Archive - News Article
February 14th, 2014
Ninety years ago, a 15-year old Native American girl from Fish Lake Valley took an important step toward access to quality education. Alice Piper and six unnamed co-plaintiffs sued the Big Pine School District and prevailed in the California Supreme Court.
While the courtâs judgment stopped short of abolishing the concept of âseparate but equal,â the case is considered a precedent for the United States Supreme Court decision that did, Brown v Board of Education.
The Inyo County Sheriffâs Office took steps this week to simultaneously reduce costs and provide the public with easier access to current crime-related information.
On Thursday, the Sheriffâs Office launched a new, online Citizen RIMS program that can be accessed by anyone, anywhere looking for information from the department, freeing staff from having to process those requests over the phone or in person.
On behalf of Disabled Sports Eastern Sierra, Bishopâs Independent Living Center Bowling Team recently accepted a donation from Happy Hoods founder Carri Coudek.
Through the Pasadena Rose Bowl flea market sales of her anti-bullying Happy Hoods program gear, Coudek raised enough funds to donate $20 to DSES on Feb. 6 at the Back Alley, 649 N. Main St., where the United Methodist Church Social Services team meets twice-weekly. Since Happy Hoods was founded in 2012, Coudek has routinely donated to various local causes $1 for each smiley-face, anti-bullying hoodie she sells.
FEB. 8, 2013 ââ Thereâs a sappy little saying that assures us âitâs the little things in life that count.â Well, here are some little things that are annoying, amusing and befuddling, especially if youâre getting grumpy about getting older.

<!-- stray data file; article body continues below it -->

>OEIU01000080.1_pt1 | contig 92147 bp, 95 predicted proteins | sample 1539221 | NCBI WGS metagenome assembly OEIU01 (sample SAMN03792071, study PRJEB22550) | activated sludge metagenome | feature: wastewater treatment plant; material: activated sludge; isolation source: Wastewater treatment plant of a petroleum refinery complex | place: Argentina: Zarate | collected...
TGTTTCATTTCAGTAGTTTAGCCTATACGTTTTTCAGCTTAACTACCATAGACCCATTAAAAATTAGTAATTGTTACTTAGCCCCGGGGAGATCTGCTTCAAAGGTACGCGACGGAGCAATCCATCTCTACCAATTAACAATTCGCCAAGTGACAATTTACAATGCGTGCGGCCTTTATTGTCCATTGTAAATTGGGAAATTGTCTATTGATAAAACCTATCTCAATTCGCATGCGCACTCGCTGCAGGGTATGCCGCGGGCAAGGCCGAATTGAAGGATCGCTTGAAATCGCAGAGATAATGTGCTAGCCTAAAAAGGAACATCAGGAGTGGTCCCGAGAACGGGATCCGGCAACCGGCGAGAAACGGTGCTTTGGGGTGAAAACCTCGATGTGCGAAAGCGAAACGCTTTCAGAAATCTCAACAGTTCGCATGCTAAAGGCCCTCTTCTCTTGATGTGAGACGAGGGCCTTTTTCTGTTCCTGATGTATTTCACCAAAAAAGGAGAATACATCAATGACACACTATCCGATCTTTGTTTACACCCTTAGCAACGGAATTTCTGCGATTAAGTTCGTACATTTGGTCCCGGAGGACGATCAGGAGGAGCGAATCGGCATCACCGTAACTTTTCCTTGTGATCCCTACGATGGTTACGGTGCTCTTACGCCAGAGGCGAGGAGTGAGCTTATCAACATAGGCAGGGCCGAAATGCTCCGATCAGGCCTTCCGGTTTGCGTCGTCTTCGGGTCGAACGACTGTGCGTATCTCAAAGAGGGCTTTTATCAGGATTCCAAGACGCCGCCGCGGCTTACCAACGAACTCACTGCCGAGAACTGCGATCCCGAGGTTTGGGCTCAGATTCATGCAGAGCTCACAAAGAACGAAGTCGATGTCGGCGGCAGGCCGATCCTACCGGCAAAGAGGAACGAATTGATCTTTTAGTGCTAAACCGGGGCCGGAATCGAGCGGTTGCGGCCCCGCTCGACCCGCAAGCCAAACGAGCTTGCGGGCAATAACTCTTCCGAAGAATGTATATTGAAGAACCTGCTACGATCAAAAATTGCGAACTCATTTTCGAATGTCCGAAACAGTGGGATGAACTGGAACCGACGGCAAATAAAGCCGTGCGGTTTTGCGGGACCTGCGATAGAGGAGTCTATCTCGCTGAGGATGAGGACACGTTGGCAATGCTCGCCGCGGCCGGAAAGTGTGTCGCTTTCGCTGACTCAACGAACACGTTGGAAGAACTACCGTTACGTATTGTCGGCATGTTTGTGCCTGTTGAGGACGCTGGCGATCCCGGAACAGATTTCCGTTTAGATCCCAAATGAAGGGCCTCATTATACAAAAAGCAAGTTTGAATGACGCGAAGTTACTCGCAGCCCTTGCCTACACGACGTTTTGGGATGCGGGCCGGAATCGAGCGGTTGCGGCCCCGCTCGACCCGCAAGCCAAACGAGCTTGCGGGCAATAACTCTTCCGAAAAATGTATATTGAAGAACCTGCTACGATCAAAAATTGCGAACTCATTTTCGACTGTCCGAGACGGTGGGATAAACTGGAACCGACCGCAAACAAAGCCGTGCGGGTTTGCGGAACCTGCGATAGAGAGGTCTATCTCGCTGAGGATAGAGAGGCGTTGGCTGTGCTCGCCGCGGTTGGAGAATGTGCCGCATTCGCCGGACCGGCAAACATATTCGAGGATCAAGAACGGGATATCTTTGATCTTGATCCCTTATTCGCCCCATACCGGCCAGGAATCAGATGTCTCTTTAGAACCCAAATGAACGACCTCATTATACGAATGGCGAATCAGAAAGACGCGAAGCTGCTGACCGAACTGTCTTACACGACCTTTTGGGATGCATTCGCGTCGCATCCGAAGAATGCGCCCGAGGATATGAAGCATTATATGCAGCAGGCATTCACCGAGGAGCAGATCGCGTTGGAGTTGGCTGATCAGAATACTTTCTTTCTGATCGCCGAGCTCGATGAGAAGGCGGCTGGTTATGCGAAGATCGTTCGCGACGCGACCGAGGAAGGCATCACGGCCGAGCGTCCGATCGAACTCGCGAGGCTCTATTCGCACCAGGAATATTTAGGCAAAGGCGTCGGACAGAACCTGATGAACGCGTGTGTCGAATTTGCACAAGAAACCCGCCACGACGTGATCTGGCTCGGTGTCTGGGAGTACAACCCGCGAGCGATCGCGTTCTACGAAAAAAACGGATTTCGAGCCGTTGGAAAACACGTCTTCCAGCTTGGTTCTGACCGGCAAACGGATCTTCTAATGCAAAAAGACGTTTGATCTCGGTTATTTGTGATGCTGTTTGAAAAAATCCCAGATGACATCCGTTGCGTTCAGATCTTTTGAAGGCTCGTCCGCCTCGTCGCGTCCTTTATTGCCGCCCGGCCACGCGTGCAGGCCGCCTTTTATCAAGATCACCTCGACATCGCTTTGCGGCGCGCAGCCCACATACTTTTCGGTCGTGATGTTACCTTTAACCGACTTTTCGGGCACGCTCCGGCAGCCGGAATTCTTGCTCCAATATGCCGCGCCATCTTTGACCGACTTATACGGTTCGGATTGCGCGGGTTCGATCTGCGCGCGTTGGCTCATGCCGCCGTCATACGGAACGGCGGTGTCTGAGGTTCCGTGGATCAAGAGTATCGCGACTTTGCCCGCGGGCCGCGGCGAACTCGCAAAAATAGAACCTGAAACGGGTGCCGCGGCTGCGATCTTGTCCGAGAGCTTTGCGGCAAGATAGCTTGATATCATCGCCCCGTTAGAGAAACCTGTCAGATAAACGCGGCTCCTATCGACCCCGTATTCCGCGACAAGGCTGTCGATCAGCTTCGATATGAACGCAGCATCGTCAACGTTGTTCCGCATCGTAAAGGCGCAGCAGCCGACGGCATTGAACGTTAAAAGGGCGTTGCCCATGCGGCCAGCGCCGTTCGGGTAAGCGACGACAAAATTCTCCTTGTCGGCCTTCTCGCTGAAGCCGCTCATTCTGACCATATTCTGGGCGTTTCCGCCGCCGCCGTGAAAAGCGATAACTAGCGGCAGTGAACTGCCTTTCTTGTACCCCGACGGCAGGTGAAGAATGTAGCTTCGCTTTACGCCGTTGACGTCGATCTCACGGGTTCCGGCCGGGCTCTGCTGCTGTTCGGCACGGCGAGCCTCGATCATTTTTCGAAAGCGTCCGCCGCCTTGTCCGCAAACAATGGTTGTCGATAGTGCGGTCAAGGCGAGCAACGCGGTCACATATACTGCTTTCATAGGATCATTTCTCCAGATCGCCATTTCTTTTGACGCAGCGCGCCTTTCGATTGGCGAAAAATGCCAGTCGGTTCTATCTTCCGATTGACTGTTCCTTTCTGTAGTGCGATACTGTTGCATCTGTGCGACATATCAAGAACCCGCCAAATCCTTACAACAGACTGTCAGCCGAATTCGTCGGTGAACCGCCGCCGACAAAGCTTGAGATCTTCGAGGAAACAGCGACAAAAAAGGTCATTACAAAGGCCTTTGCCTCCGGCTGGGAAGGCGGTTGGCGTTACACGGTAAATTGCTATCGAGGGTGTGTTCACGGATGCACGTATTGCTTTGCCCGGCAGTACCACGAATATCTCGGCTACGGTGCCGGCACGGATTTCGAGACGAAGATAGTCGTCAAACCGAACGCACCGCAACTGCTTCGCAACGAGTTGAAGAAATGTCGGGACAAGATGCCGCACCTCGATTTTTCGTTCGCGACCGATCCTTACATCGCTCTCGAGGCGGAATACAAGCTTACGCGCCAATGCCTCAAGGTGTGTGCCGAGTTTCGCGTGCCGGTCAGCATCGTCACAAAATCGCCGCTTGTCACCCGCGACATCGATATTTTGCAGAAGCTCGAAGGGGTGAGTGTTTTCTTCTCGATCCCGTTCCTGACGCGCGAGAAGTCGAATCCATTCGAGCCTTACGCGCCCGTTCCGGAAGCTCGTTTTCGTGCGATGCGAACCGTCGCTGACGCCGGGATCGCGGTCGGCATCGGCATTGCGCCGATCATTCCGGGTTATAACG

Itâs not reassuring when you walk into an antique store and your first thought is, âGee, I didnât realize all my kitchen utensils and equipment are worth so much money.â
With a vote pending to set in motion a change of its meeting times from evening to afternoon, the Bishop City Council on Monday instead abandoned the proposal at the behest of concerned constituents.
A second reading of an ordinance and subsequent adoption of that ordinance would have made the councilâs proposal official, and effective in 30 days. For the foreseeable future, the City Council will continue to meet at 7 p.m., allowing for the largest segment of the local population to continue to be able to attend council meetings outside of working hours.
Big Pine High School senior Robert Hamilton took first place in last weekâs 2014 Inyo County Poetry Out Loud Finals and is expected to represent the county in the Sacramento state finals poetry battle this spring.
This year, the Big Pine Civic Club hopes to attract new blood, engaging more townsfolk in their own community, with a new theme â âThe Civic Club is the heartbeat of Big Pine.â
So said Club President Sandy Lund, who along with Vice PresidentÂ Howard Walker, Secretary Uncle Bud Jasper, Treasurer Cindy Schlick, Corresponding Secretary Rick Fields and Historian Valerie Hart encourage all the townsfolk to attend monthly club meetings. Citizens can make a difference in the character of the town by getting actively involved, Lund explained.
ICARE of the Eastern Sierra is postponing its annual dinner fundraiser this spring to focus its attention and resources on the task at hand â raising the final $100,000 needed to begin work on a new animal shelter in Big Pine.
ICARE President Ted Schade said the annual dinner is a popular fundraiser and is one of the biggest single dinners in the Eastern Sierra each year. But it also takes an âenormousâ amount of effort on the part of a small group of volunteers who are currently busy with the âRaise the Roof â A Cause for Pawsâ shelter fundraiser.
PRESS RELEASE â On Monday, Feb. 3, 2014, work was stopped in a Dust Control Area of the Owens Lake Dust Mitigation Project.Â This work was stopped by Kathy Bancroft,Â the Tribal Monitor on site and Tribal Historic Preservation officer representing the Lone Pine Paiute-Shoshone Reservation.Â
Owens Valley tribal members and other residents are attempting to halt work on a section of the latest Owens Lake dust mitigation project because they fear the work will destroy a culturally sensitive site.
Lone Pine Tribal Preservation Officer Kathy Bancroft said Monday that she feels one section of the current dust mitigation project (Phase 7a) should be ruled a culturally sensitive site.